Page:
Friday, October 11, 2013

The Long Voyage Home

Eugene O’Neill (1888–1953)
From Eugene O’Neill: Complete Plays 1913–1920

After struggling for nearly four years to be a writer, Eugene O’Neill’s fledgling career, as well as his financial situation, took a notable turn for the better in 1917. His short story, “Tomorrow,” appeared in the June issue of a new magazine called The Seven Arts, and O’Neill received fifty dollars—the first substantial sum ever paid for his writing. (Although the year marked a turning point for O’Neill, the magazine didn’t fare as well; it folded after the October issue.)

Around the same time that the story was accepted, the poet Louis Untermeyer stopped by the offices of
The Smart Set, dropped off some of O’Neill’s writing, and “suggested trying to recruit him,” recalled the magazine’s coeditor H. L. Mencken, who sent off a friendly letter to the playwright. O’Neill responded,
I am taking advantage of your kind letter asking to see more of my stuff to enclose two one-act plays. They are units in a series the first of which was Bound East For Cardiff, produced in New York last season by the Provincetown Players. They deal with merchant-sailor life on a tramp steamer as it really is—its sordidness inexplicably touched with romance by the glamor of far horizons. . . .

I have never seen anything of this kind in The Smart Set and I have small hope of it being the type of material you desire. But I do hope, and hope it strongly, that you will read them. I want these plays, which to me are real, to pass through your acid test because I know your acid is “good medicine.” *
The “series” mentioned by O’Neill in his letter includes, in addition to Bound East for Cardiff, In the Zone and the two plays he sent to Mencken, The Long Voyage Home and The Moon of the Caribbees. Contrary to O’Neill’s expectations, Mencken was impressed by both plays and handed them to his coeditor George Jean Nathan, who accepted them along with Ile, a third play O’Neill had sent separately. The first to appear in print was The Long Voyage Home in the October 1917 issue of The Smart Set; it’s the only one of the four plays in the series to take place on land, in “the bar of a low dive on the London water front.” It premiered on November 2 at The Playwrights’ Theatre in New York.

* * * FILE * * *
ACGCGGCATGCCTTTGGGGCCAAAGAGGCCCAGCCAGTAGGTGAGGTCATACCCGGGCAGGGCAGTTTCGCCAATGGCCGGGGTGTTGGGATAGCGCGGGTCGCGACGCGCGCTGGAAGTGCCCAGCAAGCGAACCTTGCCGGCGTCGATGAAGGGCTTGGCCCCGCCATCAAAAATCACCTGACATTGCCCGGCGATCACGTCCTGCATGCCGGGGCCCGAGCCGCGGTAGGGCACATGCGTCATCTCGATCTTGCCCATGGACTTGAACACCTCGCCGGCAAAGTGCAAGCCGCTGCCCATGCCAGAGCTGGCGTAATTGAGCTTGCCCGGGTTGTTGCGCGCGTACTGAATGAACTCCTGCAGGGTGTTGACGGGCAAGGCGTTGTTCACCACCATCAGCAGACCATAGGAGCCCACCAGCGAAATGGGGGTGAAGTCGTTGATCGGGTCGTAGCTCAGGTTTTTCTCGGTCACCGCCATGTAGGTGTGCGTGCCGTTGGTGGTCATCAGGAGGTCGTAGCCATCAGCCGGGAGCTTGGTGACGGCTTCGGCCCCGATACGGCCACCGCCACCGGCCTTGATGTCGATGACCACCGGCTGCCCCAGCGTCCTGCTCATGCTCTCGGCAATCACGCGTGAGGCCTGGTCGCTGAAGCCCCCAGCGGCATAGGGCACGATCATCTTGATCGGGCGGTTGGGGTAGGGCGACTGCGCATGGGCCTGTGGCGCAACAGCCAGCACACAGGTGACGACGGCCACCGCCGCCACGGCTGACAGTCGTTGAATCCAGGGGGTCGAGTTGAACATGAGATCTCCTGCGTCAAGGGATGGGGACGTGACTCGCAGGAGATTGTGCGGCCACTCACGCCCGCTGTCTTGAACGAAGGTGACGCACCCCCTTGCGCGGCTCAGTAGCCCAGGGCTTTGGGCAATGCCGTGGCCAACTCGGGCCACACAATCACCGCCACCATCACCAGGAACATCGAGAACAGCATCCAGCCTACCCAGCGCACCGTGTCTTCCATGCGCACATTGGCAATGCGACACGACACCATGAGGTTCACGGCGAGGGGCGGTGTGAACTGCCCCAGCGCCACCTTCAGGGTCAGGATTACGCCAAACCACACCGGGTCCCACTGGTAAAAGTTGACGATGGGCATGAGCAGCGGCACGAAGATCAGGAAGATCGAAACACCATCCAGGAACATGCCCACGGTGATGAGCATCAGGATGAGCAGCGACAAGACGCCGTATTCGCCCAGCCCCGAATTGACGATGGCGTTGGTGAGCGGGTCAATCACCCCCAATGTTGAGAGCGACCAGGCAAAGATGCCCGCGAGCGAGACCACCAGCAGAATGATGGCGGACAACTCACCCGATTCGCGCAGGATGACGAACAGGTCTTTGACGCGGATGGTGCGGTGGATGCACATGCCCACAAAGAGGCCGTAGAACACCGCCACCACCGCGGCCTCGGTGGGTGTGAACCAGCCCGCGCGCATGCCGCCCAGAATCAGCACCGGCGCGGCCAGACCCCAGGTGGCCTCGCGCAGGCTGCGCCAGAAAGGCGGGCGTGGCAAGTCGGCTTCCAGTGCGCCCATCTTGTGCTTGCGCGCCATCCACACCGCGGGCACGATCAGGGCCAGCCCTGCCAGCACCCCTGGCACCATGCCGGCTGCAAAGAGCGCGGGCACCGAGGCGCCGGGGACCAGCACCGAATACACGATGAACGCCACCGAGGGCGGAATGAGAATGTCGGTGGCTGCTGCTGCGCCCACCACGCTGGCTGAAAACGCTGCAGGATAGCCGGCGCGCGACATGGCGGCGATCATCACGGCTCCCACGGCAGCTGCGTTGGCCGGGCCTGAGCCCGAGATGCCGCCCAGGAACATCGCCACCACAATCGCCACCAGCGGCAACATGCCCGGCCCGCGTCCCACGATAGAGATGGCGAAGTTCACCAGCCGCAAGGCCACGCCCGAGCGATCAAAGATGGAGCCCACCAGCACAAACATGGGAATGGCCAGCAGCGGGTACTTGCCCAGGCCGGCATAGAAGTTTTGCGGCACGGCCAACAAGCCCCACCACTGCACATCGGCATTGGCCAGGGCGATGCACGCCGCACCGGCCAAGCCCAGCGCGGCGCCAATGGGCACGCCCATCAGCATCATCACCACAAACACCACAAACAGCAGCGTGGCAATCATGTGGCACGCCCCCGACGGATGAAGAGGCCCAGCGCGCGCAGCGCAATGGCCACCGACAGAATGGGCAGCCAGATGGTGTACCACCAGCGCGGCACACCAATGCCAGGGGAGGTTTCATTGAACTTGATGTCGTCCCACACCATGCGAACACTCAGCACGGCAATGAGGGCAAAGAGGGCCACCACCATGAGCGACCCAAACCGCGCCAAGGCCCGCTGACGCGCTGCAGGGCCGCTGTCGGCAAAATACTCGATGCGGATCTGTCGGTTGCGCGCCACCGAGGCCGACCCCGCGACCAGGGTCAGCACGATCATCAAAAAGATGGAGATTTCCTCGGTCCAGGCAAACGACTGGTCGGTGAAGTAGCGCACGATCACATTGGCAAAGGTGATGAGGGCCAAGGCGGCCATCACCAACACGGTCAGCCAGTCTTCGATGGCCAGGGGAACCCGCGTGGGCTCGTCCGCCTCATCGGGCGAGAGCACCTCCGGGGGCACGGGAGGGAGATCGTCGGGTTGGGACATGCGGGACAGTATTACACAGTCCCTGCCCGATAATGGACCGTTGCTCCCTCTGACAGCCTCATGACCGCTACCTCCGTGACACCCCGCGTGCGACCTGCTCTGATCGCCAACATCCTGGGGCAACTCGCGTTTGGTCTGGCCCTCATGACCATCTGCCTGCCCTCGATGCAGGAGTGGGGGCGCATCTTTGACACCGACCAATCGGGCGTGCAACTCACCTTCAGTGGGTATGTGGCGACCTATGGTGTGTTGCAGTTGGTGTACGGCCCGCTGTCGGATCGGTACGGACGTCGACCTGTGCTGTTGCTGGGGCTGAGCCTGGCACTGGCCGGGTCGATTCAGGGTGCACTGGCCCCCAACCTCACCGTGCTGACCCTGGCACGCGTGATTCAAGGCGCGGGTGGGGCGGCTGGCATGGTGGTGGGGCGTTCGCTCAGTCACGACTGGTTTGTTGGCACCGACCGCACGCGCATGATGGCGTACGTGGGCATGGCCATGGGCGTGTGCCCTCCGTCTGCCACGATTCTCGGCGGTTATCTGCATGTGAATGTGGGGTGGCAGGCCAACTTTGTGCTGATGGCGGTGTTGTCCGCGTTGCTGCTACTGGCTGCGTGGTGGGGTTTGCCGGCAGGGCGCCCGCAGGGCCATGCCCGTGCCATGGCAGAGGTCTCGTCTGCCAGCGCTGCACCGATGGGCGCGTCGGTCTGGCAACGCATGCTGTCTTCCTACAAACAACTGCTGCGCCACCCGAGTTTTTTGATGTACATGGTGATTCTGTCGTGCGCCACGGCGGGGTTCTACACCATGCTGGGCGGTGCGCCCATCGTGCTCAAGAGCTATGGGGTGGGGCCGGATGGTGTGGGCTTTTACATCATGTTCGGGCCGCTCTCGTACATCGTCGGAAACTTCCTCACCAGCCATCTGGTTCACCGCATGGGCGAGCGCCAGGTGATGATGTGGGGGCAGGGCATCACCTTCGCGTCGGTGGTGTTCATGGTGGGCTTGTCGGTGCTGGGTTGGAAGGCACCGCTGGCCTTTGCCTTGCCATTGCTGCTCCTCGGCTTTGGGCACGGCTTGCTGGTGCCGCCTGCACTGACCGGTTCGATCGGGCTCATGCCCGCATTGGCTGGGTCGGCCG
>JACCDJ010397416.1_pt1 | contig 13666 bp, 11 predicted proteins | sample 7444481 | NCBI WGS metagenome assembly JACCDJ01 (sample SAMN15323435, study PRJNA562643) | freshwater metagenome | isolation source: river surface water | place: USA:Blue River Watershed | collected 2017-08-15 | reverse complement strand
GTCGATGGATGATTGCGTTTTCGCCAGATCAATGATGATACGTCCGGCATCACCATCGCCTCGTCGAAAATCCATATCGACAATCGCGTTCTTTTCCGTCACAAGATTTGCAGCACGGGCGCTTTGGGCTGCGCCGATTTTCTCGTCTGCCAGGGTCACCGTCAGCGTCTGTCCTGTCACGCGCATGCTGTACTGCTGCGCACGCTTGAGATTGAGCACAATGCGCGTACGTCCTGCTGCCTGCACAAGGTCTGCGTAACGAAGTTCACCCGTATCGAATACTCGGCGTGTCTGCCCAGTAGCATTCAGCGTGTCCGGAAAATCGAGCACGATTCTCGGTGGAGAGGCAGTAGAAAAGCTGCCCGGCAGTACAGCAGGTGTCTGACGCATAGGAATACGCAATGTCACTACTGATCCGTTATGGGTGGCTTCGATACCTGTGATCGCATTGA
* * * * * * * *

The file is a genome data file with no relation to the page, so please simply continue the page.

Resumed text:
For the publication rights, the magazine paid O’Neill the then-unimaginable sum of $75—for
each of the three plays. He later acknowledged to an interviewer that the publication of his plays in The Smart Set represented his “first ray of recognition.”

*Reprinted in The Selected Letters of Eugene O’Neill, edited by Travis Bogard and Jackson R. Bryer (Yale University Press, 1988), page 79.

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SCENE—The bar of a low dive on the London water front—a squalid, dingy room dimly lighted by kerosene lamps placed in brackets on the walls. On the left, the bar. In front of it, a door leading to a side room. On the right, tables with chairs around them. In the rear, a door leading to the street. . . . If you don't see the full selection below, click here (PDF) or click here (Google Docs) to read it—free!

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1 comment:

Jyothi said...

Very ironic! The play reminds one of the Greek tragedies. it is always FATE that guides human destiny and we are just pawns or playthings in its hands. We may kid ourselves into thinking that we shape our future but sooner than later, Fate shows that He is the Master and he and he alone calls the shots.

Oleson arrives sober, dreams of returning to his mother,brother and farming. Probably, the flaw in his character is his flaunting his money. Hence, seduced to drinking drugged beer, robbed and thrown into a detestable ship to show that he is forever tied to the sea and Oleson had better not aspire to a destiny of his own making. Tragic indeed!